- Ex-Porsche CEO Wiedeking, Ex-CFO Haerter cleared in Stuttgart
- Judge: `nothing to the allegations, absolutely nothing.'
Former Porsche Chief Executive Officer Wendelin Wiedeking and ex-Chief Financial Officer Holger Haerter were acquitted of charges of manipulating Volkswagen AG shares during a failed takeover, a decision that may derail hedge-fund lawsuits seeking billions over the issue.
The decision is a boost for Porsche, which is facing civil lawsuits by investors alleging that the pair had secretly plotted for months to acquire a majority in VW while misleading markets about the plan. The trial of the two former executives, which began in October, ended Friday with dismissive remarks by the judge who cited a long list of bad conclusions by prosecutors.
“There is nothing to the allegations, absolutely nothing,” Presiding Judge Frank Maurer said when delivering the verdict. “There was no secret plan to take over VW."
The case centered on Porsche’s statements about VW in 2008. From March to October that year, the company denied five times that it was seeking a takeover. When the carmaker reversed course Oct. 26 and disclosed that it held 74.1 percent of VW, partly through options, short sellers scrambled to cover their positions and drove up the price of VW shares. Porsche gave up the plan after funding dried up amid the financial crisis. In the end, Volkswagen had to rescue Porsche, buying the automotive business and leaving a holding company, whose only asset is VW shares, as the publicly-traded entity.
On Friday, shares of Porsche Automobil Holding SE rose 1.34 cents, or 3 percent, to 45.17 euros at 2:44 p.m. in Germany after jumping as much as 3.6 percent following the acquittals. VW shares climbed 1.05 euros, or 1.1 percent, to 115.85 euros.
The Porsche case dominated local headlines for years as the highest profile crisis by a German automaker, but has been eclipsed by the emissions scandal at VW.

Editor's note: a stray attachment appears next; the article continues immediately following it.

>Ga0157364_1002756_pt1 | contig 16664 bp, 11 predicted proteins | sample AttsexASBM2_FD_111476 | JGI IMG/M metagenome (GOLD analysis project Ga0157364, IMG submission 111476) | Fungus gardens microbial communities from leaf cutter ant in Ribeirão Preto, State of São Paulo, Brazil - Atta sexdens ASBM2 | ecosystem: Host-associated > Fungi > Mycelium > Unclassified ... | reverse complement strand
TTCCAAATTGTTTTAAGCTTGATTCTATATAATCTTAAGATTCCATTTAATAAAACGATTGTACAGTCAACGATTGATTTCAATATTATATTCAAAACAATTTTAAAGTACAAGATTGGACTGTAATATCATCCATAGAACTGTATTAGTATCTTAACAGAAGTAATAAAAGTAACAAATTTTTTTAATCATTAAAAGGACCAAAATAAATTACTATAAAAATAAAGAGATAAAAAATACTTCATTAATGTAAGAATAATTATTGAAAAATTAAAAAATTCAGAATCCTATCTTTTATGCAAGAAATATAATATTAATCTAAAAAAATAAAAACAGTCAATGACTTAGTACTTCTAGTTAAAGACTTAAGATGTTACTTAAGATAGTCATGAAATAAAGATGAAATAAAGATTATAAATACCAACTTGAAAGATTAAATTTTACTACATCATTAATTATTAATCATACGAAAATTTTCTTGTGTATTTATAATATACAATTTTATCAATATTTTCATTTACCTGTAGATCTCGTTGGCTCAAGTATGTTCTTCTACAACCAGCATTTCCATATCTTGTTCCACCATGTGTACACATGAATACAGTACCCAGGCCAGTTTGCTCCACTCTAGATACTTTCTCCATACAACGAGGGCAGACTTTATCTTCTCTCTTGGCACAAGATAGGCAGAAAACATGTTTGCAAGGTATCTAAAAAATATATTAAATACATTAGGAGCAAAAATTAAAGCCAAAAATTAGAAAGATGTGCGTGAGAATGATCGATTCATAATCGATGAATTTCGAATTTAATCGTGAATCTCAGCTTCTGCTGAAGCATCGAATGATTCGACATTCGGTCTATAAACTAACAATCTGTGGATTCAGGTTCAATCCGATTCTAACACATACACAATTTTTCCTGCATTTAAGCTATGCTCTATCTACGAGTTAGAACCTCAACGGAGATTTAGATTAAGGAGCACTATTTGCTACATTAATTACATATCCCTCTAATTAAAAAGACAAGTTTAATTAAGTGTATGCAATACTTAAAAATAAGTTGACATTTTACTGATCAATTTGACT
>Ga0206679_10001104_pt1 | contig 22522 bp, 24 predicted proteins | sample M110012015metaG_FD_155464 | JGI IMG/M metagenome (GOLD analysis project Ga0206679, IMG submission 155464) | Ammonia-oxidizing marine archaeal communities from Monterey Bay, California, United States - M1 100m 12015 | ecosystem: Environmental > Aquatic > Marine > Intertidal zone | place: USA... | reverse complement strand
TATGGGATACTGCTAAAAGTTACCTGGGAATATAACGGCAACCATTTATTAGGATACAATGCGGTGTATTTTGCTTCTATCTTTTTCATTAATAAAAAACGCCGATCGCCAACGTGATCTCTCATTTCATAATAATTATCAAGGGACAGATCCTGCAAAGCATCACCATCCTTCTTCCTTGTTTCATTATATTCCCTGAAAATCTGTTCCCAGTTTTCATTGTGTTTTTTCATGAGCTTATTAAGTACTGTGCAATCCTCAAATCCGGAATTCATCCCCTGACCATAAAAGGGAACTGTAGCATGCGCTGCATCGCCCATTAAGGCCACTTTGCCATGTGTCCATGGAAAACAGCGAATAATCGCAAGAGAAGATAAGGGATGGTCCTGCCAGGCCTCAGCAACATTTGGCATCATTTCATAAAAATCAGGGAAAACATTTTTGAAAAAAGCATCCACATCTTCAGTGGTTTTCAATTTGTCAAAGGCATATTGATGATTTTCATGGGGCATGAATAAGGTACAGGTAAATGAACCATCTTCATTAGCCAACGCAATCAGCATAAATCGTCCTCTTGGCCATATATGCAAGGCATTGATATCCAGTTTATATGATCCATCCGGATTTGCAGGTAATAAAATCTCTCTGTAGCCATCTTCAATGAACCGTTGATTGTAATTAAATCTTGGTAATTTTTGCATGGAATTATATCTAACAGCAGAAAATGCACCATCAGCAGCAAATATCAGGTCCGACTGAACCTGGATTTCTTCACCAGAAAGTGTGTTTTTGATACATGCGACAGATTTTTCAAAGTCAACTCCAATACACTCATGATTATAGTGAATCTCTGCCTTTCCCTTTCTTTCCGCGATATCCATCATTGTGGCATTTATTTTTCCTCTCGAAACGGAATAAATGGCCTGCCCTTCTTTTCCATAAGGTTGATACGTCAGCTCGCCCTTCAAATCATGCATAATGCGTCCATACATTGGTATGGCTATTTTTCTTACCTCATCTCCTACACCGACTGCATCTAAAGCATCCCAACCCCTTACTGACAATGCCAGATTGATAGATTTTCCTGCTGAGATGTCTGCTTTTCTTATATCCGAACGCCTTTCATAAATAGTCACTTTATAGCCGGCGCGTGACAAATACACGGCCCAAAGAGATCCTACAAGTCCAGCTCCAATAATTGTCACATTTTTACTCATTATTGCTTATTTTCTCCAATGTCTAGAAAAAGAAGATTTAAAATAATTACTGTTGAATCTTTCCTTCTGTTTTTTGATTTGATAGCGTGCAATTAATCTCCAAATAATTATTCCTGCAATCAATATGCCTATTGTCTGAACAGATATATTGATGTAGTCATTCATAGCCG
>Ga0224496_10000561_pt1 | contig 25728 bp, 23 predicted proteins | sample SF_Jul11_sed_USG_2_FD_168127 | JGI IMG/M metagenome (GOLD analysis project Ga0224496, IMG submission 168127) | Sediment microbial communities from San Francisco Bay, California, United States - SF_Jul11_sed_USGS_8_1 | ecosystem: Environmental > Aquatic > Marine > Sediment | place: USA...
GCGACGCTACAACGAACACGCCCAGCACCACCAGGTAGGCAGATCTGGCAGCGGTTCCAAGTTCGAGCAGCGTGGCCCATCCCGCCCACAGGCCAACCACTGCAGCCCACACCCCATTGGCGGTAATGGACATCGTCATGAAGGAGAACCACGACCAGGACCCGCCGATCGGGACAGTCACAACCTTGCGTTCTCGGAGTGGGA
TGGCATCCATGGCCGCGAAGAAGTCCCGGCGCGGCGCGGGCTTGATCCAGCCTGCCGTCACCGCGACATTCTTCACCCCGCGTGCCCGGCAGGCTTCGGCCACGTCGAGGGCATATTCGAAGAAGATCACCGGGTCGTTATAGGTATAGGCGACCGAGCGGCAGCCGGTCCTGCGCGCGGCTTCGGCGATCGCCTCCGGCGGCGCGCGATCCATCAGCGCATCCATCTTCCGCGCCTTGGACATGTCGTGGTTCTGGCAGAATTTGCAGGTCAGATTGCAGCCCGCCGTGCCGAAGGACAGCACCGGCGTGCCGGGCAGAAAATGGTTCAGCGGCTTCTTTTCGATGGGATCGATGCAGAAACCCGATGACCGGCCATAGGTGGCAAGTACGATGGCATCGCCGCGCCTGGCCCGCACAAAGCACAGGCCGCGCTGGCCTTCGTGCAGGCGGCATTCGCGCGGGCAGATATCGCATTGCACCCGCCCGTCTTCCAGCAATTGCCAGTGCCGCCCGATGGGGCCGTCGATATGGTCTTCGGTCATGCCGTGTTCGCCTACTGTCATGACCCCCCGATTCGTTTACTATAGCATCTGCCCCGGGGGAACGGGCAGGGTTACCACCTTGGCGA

While VW wasn’t involved in the trial, Porsche is. Plaintiffs in civil suits are seeking as much as 5 billion euros ($5.6 billion) from Porsche. Lawyers in those cases were hoping that the criminal trial would reveal evidence that could bolster their cases. So far, Porsche had won dismissal in all civil suits that have reached a judgement.
Prosecutors had asked for prison terms of 30 months for Wiedeking and 27 months for Haerter plus fines of 1 million euros each. They also sought a fine of 807 million euros for Porsche, which was found to be an associated party in the criminal case.
"We’re happy about the decision," Porsche spokesman Albrecht Bamler said after the verdict. "It will also give us a boost in the civil cases."
The judge said prosecutors misread Porsche’s moves to come to a view that Wiedeking and Haerter had committed to a takeover in early 2008. The reality, he said, was the executives considered several options during the year, based on briefings on the chances and risks involved.
“From no viewpoint of the facts could we have rationally come to a conviction,” Maurer said.
All those testifying who had worked with the executives denied that a final decision was made before Oct. 26, 2008, the judge said. Prosecutors were attempting to use hindsight and documentation to make allegations that the path was decided much earlier in the year, he said.
"Is it possible that Wiedeking and Haerter were long determined to go for the takeover and the people working closest with them didn’t notice a thing?," Maurer stated. "That would be like Julius Caesar going to war and nobody had a clue."
The discussions at Porsche were open and there was “no trace” of a secret decision to pursue a takeover, he said. It wouldn’t have made sense for the pair to go over options with lawyers and consultants if they’d already decided on a bid, Maurer said.
"Or do prosecutors think Wiedeking and Haerter staged a comedy over months to have a defense ready for a possible criminal trial?" the judge asked.
Wiedeking’s lawyer Hanns Feigen called Maurer’s reasoning a "judicial execution of the prosecution." The former CEO expressed frustration about the length of the case.
"With this, seven years of repeated allegations, reproaches and public suspicions by prosecutors come to end for which there was not one single piece of evidence," Wiedeking said.
Haerter said he wanted prosecutors to immediately say they wouldn’t appeal.
Prosecutor Heiko Wagenpfeil said he "accepts the court’s words,” but will consider his next step. In Germany, prosecutors can appeal acquittals.
Maurer scolded prosecutors for repeatedly changing their theories on what the executives were attempting with the Oct. 26 disclosures. One theory said Porsche sought to increase the VW share price, while others suggested that Porsche wanted to push it down. Even in closing arguments, prosecutors came up with a new version, in which they miscalculated losses they claim Porsche had at the time, he said.
He also dismissed another of their theories: that Porsche hid its own interests in the Oct. 26 release and was trying to make others buy the stock. A Porsche press release isn’t equivalent to an analyst note or a informational letter, he said.
"It’s clear to everyone that if Porsche issues press releases, it’s not doing it for altruistic motives," Maurer said. "Porsche isn’t Mother Theresa."